Altamore Elementary School in Florida decided to have a fun spirit day where they invited the students to dress in a way that would represent their favorite college or university. A 4th grade teacher at that school, Laura Synder, wrote on her Facebook that one of the students in her classroom had made his own shirt for the University of Tennessee by drawing his own UT logo on a piece of paper and pinning the paper to an orange shirt he already owned. Synder said her student was very proud of his work and was “SO EXCITED” to show her what he had made for the school spirit day.
But the student’s excitement turned out to be short-lived when his teacher said he came back from lunch in tears.
Synder revealed in her Facebook post that “Some girls at the lunch table next to his (who didn’t even participate in college colors day) had made fun of his sign that he had attached to his shirt.” Those bullies had turned something that he was proud of into something he felt ashamed for.
“This kid used the resources he had available to him to participate in a spirit day,” Synder said.
To cheer her student up, Synder said she was planning on getting him an official UT Volunteers shirt. But Synder didn’t want any old UT shirt. She said she wanted a shirt that would be “a little extra special” for her student. So, she asked the people of Facebook if they had any connections with the school so she could make her special order.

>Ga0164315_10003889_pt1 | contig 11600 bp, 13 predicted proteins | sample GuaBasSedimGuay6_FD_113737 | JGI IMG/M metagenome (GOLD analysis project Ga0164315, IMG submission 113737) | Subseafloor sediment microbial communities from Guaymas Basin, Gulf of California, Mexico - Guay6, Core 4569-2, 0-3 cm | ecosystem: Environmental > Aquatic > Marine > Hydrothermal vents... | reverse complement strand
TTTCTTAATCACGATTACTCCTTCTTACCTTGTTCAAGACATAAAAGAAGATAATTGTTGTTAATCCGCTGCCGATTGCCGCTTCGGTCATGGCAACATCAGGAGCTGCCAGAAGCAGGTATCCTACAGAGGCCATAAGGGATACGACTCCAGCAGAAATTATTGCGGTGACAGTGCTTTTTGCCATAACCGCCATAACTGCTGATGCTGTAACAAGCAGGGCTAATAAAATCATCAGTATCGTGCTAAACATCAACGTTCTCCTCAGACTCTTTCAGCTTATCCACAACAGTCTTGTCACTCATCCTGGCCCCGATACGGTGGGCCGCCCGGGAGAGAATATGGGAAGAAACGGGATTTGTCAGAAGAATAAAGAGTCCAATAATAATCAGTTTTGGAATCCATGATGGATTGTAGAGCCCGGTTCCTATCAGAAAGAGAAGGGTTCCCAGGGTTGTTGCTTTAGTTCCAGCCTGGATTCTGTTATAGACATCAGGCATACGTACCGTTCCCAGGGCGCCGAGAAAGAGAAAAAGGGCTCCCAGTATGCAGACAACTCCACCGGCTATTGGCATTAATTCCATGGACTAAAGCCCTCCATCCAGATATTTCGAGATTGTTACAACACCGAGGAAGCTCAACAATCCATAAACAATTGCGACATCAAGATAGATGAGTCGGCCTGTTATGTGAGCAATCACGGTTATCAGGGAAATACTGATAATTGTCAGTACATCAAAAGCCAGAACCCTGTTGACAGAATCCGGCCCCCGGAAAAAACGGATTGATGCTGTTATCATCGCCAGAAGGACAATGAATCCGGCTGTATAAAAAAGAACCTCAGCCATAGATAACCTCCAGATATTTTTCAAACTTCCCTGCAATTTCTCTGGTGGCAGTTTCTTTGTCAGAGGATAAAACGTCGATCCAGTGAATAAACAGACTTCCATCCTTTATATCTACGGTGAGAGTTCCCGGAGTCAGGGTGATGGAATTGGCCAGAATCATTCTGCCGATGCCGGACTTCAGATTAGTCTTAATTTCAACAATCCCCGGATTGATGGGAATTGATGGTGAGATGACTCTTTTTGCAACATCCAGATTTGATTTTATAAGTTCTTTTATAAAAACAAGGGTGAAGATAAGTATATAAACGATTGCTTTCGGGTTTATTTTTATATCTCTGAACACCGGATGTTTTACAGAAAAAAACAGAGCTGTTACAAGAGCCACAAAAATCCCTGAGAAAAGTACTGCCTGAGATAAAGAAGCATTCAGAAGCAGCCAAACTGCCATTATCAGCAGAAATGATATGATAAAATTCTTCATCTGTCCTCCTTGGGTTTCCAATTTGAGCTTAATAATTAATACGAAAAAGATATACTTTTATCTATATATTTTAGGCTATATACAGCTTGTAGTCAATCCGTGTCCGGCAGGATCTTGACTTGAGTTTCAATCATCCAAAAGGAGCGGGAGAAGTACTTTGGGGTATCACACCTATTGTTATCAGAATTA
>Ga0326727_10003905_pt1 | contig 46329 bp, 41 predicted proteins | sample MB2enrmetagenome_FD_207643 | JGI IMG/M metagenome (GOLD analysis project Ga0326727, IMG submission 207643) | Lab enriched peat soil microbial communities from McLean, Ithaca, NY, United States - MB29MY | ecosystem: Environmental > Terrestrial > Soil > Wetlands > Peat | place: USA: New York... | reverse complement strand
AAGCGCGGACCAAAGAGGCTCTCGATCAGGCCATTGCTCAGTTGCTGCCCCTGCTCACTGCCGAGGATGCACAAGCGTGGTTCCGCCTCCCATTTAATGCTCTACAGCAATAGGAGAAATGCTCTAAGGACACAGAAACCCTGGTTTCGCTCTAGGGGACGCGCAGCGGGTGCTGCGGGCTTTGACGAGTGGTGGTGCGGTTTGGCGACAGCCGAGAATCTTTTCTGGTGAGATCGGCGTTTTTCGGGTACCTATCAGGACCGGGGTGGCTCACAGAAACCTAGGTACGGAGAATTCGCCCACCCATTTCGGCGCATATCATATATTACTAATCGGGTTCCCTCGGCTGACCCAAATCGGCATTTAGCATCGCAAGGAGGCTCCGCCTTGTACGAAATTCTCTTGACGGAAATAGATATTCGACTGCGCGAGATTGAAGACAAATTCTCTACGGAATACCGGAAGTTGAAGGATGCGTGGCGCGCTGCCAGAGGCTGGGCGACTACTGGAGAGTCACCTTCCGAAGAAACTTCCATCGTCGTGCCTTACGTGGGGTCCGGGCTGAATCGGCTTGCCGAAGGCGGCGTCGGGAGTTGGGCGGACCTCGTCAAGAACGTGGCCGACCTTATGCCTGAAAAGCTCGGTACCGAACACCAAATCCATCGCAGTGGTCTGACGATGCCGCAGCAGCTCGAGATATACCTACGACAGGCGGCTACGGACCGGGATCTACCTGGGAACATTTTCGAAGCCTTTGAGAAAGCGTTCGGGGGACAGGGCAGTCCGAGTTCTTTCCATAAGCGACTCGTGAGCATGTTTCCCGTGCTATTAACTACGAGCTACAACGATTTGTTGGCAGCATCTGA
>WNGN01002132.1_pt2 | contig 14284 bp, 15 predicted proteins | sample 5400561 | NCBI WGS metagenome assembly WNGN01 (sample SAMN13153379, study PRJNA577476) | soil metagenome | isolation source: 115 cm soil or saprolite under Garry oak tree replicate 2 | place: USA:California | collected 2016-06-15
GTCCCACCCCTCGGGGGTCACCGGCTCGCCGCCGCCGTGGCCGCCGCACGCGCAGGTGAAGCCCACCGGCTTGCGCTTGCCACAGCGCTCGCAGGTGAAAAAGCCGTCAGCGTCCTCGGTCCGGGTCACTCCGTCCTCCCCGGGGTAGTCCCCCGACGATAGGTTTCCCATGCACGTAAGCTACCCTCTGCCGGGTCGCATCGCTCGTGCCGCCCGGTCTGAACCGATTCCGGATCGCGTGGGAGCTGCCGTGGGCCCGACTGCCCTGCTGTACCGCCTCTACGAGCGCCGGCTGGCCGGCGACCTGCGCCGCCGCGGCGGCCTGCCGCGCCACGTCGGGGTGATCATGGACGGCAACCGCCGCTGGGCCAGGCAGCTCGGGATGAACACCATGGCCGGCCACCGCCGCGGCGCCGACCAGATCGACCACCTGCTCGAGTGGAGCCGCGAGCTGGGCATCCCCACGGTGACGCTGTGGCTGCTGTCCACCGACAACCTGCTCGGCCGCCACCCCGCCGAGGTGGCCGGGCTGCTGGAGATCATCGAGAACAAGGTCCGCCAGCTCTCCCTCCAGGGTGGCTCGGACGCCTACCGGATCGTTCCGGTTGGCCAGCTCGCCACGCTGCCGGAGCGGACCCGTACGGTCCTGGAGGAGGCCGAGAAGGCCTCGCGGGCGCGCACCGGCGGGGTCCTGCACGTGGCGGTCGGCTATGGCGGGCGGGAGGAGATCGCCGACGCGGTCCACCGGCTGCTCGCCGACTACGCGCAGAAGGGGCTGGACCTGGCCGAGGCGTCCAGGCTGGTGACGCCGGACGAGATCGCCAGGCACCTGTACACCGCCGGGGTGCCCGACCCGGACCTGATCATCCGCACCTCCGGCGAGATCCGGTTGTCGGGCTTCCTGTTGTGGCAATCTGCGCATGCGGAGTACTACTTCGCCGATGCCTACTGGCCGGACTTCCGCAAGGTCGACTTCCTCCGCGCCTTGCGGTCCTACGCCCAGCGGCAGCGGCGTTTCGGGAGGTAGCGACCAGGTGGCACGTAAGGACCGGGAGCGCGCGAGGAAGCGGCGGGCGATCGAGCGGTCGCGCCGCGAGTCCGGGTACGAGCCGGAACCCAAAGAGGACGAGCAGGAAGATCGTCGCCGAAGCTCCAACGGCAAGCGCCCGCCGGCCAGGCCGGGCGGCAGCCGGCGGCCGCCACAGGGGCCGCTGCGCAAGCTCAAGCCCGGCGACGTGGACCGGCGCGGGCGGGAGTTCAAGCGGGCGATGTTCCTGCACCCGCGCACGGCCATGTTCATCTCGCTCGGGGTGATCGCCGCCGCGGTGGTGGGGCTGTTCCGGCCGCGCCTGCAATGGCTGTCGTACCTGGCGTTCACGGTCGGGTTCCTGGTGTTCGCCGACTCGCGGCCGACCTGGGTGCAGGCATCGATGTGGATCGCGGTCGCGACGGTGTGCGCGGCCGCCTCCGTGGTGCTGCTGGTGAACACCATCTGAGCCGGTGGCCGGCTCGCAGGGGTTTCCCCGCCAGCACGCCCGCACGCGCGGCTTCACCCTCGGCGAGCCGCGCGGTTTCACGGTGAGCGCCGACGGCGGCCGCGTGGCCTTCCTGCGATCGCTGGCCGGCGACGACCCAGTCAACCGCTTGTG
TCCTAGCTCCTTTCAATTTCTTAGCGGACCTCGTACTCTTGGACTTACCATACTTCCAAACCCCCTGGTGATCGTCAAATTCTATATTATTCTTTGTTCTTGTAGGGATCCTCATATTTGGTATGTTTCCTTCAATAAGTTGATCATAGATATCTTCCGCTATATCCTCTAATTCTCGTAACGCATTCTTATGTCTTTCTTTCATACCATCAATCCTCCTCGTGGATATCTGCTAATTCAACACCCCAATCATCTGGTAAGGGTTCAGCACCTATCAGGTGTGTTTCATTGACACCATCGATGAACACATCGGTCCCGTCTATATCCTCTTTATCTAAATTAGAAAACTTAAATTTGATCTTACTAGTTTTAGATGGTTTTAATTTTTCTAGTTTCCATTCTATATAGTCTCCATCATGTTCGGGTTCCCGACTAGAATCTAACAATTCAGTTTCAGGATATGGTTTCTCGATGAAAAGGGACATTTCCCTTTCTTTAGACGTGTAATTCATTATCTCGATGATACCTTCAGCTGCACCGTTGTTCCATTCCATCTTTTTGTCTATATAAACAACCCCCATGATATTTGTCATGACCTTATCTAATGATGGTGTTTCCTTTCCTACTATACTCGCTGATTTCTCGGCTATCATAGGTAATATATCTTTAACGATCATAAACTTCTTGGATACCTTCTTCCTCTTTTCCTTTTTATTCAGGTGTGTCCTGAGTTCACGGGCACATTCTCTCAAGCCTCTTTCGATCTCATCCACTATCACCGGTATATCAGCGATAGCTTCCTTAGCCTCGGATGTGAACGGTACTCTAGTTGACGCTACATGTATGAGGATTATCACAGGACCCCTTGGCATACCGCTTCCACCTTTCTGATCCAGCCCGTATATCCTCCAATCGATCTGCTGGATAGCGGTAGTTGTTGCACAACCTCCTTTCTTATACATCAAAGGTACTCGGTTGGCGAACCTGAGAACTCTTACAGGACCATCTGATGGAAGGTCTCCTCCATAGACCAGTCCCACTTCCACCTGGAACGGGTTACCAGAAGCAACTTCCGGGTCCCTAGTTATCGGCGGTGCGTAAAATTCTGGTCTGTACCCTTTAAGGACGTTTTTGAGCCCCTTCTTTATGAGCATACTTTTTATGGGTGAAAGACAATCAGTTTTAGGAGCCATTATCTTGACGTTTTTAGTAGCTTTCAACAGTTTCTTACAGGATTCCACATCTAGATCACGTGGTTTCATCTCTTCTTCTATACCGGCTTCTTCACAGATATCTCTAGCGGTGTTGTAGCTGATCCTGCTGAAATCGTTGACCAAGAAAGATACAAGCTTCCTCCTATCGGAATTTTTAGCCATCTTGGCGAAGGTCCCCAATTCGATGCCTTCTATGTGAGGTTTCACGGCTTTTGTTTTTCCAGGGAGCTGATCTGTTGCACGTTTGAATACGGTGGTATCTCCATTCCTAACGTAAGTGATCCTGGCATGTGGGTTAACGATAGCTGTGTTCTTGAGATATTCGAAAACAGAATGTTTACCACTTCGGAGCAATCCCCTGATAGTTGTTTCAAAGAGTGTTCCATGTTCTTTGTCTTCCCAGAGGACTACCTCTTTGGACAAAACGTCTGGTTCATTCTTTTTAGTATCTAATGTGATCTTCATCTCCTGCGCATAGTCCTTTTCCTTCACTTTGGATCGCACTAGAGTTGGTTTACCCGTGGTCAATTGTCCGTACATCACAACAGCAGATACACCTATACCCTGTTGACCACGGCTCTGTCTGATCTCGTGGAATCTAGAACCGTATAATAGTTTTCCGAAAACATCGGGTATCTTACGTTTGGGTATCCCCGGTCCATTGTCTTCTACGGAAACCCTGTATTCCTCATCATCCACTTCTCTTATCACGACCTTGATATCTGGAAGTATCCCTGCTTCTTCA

But the response she got was so much more than she or her student could have ever hoped for.
Within 24 hours, the post had been shared over 1,000 times and reached so many people that even UT was now aware of the bullying one of their biggest fans had received. The associate athletics director of UT, Jimmy Delaney, organized a huge UT Volunteers care package filled with jerseys, hats, a football signed by the head coach Jeremy Pruitt, notebook, pens, and water bottles. He then sent that care package to the bullied student to show that the school appreciated his enthusiasm for their school and that he shouldn’t worry about what other people think of his design.
Synder explained that the care package “[united] my class even more than I could have imagined, and it was truly amazing to witness!”
But UT was far from done. To help with Synder’s request for a special shirt for her student, UT decided to take things up a notch.
Shortly after this, the UT announced on their Twitter that they will be making the student’s design an official T-shirt. They explained in their tweet that a portion of the proceeds from every shirt will be donated to STOMP Out Bullying, which is the leading national anti-bullying and cyberbullying organization for kids and teens in the U.S.
After the shirt went live, UT reported that their campus store servers temporarily crashed due to the overwhelming demand. Over 16,000 shirts have already been sold.